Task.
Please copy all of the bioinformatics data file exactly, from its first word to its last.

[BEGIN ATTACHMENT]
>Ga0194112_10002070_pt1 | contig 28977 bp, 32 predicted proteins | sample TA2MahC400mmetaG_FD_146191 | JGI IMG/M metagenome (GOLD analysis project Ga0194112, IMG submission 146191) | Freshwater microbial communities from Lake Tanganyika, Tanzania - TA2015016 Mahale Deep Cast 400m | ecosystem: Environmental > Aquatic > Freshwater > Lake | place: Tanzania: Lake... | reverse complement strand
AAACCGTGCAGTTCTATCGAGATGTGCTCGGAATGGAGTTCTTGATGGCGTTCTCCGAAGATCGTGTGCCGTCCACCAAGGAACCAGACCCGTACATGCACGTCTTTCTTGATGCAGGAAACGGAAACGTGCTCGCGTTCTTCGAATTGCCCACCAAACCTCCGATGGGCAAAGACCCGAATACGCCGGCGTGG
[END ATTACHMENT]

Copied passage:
>Ga0194112_10002070_pt1 | contig 28977 bp, 32 predicted proteins | sample TA2MahC400mmetaG_FD_146191 | JGI IMG/M metagenome (GOLD analysis project Ga0194112, IMG submission 146191) | Freshwater microbial communities from Lake Tanganyika, Tanzania - TA2015016 Mahale Deep Cast 400m | ecosystem: Environmental > Aquatic > Freshwater > Lake | place: Tanzania: Lake... | reverse complement strand
AAACCGTGCAGTTCTATCGAGATGTGCTCGGAATGGAGTTCTTGATGGCGTTCTCCGAAGATCGTGTGCCGTCCACCAAGGAACCAGACCCGTACATGCACGTCTTTCTTGATGCAGGAAACGGAAACGTGCTCGCGTTCTTCGAATTGCCCACCAAACCTCCGATGGGCAAAGACCCGAATACGCCGGCGTGG